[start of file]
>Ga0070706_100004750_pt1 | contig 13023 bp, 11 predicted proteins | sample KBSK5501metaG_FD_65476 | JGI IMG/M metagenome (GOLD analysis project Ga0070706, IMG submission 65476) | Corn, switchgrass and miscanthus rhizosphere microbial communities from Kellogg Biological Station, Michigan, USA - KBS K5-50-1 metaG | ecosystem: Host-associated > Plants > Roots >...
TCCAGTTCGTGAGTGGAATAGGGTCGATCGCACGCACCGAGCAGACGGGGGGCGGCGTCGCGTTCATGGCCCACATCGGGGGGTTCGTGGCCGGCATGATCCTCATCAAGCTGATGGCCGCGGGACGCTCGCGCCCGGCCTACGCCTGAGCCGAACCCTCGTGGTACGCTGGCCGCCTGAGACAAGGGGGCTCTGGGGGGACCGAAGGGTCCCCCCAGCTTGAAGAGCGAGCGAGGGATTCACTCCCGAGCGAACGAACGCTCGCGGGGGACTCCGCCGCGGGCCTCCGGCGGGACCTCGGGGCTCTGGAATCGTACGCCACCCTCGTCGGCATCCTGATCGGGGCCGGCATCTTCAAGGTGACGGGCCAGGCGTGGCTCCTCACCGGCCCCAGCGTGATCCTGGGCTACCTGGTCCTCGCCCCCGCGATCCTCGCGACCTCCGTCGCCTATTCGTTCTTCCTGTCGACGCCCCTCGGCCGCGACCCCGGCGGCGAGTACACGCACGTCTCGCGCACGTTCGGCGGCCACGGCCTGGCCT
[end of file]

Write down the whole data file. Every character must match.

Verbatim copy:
>Ga0070706_100004750_pt1 | contig 13023 bp, 11 predicted proteins | sample KBSK5501metaG_FD_65476 | JGI IMG/M metagenome (GOLD analysis project Ga0070706, IMG submission 65476) | Corn, switchgrass and miscanthus rhizosphere microbial communities from Kellogg Biological Station, Michigan, USA - KBS K5-50-1 metaG | ecosystem: Host-associated > Plants > Roots >...
TCCAGTTCGTGAGTGGAATAGGGTCGATCGCACGCACCGAGCAGACGGGGGGCGGCGTCGCGTTCATGGCCCACATCGGGGGGTTCGTGGCCGGCATGATCCTCATCAAGCTGATGGCCGCGGGACGCTCGCGCCCGGCCTACGCCTGAGCCGAACCCTCGTGGTACGCTGGCCGCCTGAGACAAGGGGGCTCTGGGGGGACCGAAGGGTCCCCCCAGCTTGAAGAGCGAGCGAGGGATTCACTCCCGAGCGAACGAACGCTCGCGGGGGACTCCGCCGCGGGCCTCCGGCGGGACCTCGGGGCTCTGGAATCGTACGCCACCCTCGTCGGCATCCTGATCGGGGCCGGCATCTTCAAGGTGACGGGCCAGGCGTGGCTCCTCACCGGCCCCAGCGTGATCCTGGGCTACCTGGTCCTCGCCCCCGCGATCCTCGCGACCTCCGTCGCCTATTCGTTCTTCCTGTCGACGCCCCTCGGCCGCGACCCCGGCGGCGAGTACACGCACGTCTCGCGCACGTTCGGCGGCCACGGCCTGGCCT